Sunday Morning Ethics Warm-Up, 1/6/2019: Snowflakes, Catnip, Coups And Fake Bills

Good Morning!

[Here’s a Warm-Up warm-up that has nothing to do with ethics. In “Ben-Hur,” which I watched again last week, Charlton Heston’s character is know by three completely different names. One, of course, is Judah Ben-Hur. What are the other two?]

1. Virtue signaling and pandering are both inadequate to describe this. If only it were a joke—but it appears to be proof of institutional  brain rot.  The British army is reaching out to “selfie addicts,” “snowflakes,” “me me me millennials”—remember, I’m not making this up!—“class clowns”, “binge gamers”,and  “phone zombies”  celebrating the alleged virtues these juvenile behaviors demonstrate, such as self-belief, spirit, drive, focus, compassion and confidence. Here are two examples of the new posters:

Continue reading

“Rubbish” and Ethics

That's me!

That’s me!

Cognitive scientist and philosopher Daniel Dennett has a brilliant and original mind. One of the seven tools he advocates (in his most recent book) for those of us who want to think more clearly and make better use of our time caused me to reflect on one of the most persistent criticism I receive about Ethics Alarms. one of America’s foremost thinkers. Here are the seven, with a sample of Dennett’s comments about them:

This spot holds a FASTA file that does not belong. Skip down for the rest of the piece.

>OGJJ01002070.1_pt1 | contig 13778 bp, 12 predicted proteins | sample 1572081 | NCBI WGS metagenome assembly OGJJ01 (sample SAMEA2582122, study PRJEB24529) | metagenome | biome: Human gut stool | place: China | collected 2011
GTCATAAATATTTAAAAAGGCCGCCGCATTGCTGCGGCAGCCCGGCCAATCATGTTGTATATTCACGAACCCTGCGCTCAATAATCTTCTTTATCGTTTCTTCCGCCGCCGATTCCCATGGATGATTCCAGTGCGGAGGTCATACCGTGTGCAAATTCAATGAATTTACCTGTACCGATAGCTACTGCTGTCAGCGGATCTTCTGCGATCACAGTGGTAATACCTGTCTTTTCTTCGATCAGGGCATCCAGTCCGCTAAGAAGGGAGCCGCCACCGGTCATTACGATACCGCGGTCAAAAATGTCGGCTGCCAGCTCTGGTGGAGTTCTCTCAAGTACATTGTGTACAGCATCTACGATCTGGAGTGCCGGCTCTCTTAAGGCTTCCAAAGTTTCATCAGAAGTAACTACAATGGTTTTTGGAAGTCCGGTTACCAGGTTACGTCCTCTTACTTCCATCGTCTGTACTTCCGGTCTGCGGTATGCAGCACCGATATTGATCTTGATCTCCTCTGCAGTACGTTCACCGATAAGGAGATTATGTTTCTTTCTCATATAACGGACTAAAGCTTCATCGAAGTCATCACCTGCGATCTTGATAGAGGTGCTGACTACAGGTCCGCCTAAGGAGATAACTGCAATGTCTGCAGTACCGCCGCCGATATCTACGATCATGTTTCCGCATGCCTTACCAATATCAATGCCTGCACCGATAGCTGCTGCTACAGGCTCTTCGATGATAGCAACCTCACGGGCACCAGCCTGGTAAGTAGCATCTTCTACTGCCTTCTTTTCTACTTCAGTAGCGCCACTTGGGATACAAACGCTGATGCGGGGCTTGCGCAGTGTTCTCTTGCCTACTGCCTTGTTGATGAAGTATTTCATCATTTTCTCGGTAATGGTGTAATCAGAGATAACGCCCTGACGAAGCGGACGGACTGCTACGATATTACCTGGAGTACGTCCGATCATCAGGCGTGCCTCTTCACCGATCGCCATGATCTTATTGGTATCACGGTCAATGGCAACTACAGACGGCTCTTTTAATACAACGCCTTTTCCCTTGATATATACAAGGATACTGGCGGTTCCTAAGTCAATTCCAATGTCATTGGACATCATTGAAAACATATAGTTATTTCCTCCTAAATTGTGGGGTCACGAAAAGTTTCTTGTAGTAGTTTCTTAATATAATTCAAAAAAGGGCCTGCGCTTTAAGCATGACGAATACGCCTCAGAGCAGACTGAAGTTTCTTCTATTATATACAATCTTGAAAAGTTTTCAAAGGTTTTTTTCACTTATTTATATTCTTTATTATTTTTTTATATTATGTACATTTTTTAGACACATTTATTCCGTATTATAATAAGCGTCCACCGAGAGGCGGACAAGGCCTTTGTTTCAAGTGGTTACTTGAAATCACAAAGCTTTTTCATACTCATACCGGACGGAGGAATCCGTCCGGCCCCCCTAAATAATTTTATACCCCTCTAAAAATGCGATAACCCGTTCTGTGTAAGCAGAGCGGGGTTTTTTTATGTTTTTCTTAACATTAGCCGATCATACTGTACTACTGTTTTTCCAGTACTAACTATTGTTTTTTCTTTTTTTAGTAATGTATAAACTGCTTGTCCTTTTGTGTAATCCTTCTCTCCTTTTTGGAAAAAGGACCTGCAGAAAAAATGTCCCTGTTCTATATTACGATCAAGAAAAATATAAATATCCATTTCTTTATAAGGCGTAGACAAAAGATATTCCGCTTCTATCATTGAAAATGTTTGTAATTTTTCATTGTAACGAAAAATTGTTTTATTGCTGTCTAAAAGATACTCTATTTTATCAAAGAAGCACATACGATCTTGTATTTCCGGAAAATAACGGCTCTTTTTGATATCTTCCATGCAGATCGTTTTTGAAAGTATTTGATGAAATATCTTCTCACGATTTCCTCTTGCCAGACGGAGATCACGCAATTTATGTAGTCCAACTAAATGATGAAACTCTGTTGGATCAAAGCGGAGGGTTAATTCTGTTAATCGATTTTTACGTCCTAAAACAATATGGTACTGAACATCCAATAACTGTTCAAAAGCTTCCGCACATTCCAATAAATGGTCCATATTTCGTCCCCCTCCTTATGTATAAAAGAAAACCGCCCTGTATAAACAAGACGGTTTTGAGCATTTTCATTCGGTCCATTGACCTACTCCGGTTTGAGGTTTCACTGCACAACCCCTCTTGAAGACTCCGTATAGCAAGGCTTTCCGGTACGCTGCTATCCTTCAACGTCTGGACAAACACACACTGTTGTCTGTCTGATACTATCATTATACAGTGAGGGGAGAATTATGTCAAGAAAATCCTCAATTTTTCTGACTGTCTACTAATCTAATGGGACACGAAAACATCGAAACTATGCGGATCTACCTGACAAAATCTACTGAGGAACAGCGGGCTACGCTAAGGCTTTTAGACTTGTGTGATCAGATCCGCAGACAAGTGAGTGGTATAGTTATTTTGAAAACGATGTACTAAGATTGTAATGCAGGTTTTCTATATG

1. USE YOUR MISTAKES

“Try to acquire the weird practice of savoring your mistakes, delighting in uncovering the strange quirks that led you astray. Then, once you have sucked out all the goodness to be gained from having made them, you can cheerfully set them behind you and go on to the next big opportunity. But that is not enough: you should actively seek out opportunities just so you can then recover from them.”

2. RESPECT YOUR OPPONENT

“Just how charitable are you supposed to be when criticizing the views of an opponent? If there are obvious contradictions in the opponent’s case, then you should point them out, forcefully. If there are somewhat hidden contradictions, you should carefully expose them to view – and then dump on them. But the search for hidden contradictions often crosses the line into nitpicking, sea-lawyering and outright parody. The thrill of the chase and the conviction that your opponent has to be harboring a confusion somewhere encourages uncharitable interpretation, which gives you an easy target to attack….” Continue reading